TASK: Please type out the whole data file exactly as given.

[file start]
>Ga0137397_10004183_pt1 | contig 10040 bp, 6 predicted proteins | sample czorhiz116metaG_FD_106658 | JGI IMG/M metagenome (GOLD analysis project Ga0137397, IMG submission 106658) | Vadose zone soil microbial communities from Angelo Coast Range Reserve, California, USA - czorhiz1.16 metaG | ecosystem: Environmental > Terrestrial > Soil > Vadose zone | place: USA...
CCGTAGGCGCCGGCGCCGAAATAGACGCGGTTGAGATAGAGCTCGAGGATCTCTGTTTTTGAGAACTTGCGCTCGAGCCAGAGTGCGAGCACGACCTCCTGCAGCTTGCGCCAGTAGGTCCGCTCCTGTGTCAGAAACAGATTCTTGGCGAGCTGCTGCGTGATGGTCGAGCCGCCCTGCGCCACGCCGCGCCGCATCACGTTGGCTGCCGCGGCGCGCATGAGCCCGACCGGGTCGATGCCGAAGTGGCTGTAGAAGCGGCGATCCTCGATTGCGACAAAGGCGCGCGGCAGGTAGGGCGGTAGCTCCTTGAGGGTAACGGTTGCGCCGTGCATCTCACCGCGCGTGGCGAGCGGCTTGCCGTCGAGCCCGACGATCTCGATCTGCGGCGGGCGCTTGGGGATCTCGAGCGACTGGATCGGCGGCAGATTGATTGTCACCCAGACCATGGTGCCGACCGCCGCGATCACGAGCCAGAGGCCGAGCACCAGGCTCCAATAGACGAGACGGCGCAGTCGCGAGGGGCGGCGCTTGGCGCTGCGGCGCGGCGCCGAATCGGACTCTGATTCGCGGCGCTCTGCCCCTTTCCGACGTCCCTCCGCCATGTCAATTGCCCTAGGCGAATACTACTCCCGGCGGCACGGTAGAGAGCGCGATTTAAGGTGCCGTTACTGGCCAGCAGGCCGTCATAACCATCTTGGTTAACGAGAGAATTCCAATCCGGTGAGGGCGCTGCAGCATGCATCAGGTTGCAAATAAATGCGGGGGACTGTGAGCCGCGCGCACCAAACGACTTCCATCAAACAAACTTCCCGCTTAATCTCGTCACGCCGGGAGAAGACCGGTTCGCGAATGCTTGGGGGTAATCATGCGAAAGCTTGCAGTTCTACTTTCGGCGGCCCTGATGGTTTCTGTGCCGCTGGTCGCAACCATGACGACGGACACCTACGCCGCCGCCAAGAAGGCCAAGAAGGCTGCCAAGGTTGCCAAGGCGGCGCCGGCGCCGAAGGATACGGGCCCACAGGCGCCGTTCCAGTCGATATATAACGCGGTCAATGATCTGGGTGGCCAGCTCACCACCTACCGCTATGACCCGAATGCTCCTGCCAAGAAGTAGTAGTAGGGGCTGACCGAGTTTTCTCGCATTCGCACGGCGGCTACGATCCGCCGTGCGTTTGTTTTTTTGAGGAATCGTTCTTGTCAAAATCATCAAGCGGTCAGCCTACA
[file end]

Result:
>Ga0137397_10004183_pt1 | contig 10040 bp, 6 predicted proteins | sample czorhiz116metaG_FD_106658 | JGI IMG/M metagenome (GOLD analysis project Ga0137397, IMG submission 106658) | Vadose zone soil microbial communities from Angelo Coast Range Reserve, California, USA - czorhiz1.16 metaG | ecosystem: Environmental > Terrestrial > Soil > Vadose zone | place: USA...
CCGTAGGCGCCGGCGCCGAAATAGACGCGGTTGAGATAGAGCTCGAGGATCTCTGTTTTTGAGAACTTGCGCTCGAGCCAGAGTGCGAGCACGACCTCCTGCAGCTTGCGCCAGTAGGTCCGCTCCTGTGTCAGAAACAGATTCTTGGCGAGCTGCTGCGTGATGGTCGAGCCGCCCTGCGCCACGCCGCGCCGCATCACGTTGGCTGCCGCGGCGCGCATGAGCCCGACCGGGTCGATGCCGAAGTGGCTGTAGAAGCGGCGATCCTCGATTGCGACAAAGGCGCGCGGCAGGTAGGGCGGTAGCTCCTTGAGGGTAACGGTTGCGCCGTGCATCTCACCGCGCGTGGCGAGCGGCTTGCCGTCGAGCCCGACGATCTCGATCTGCGGCGGGCGCTTGGGGATCTCGAGCGACTGGATCGGCGGCAGATTGATTGTCACCCAGACCATGGTGCCGACCGCCGCGATCACGAGCCAGAGGCCGAGCACCAGGCTCCAATAGACGAGACGGCGCAGTCGCGAGGGGCGGCGCTTGGCGCTGCGGCGCGGCGCCGAATCGGACTCTGATTCGCGGCGCTCTGCCCCTTTCCGACGTCCCTCCGCCATGTCAATTGCCCTAGGCGAATACTACTCCCGGCGGCACGGTAGAGAGCGCGATTTAAGGTGCCGTTACTGGCCAGCAGGCCGTCATAACCATCTTGGTTAACGAGAGAATTCCAATCCGGTGAGGGCGCTGCAGCATGCATCAGGTTGCAAATAAATGCGGGGGACTGTGAGCCGCGCGCACCAAACGACTTCCATCAAACAAACTTCCCGCTTAATCTCGTCACGCCGGGAGAAGACCGGTTCGCGAATGCTTGGGGGTAATCATGCGAAAGCTTGCAGTTCTACTTTCGGCGGCCCTGATGGTTTCTGTGCCGCTGGTCGCAACCATGACGACGGACACCTACGCCGCCGCCAAGAAGGCCAAGAAGGCTGCCAAGGTTGCCAAGGCGGCGCCGGCGCCGAAGGATACGGGCCCACAGGCGCCGTTCCAGTCGATATATAACGCGGTCAATGATCTGGGTGGCCAGCTCACCACCTACCGCTATGACCCGAATGCTCCTGCCAAGAAGTAGTAGTAGGGGCTGACCGAGTTTTCTCGCATTCGCACGGCGGCTACGATCCGCCGTGCGTTTGTTTTTTTGAGGAATCGTTCTTGTCAAAATCATCAAGCGGTCAGCCTACA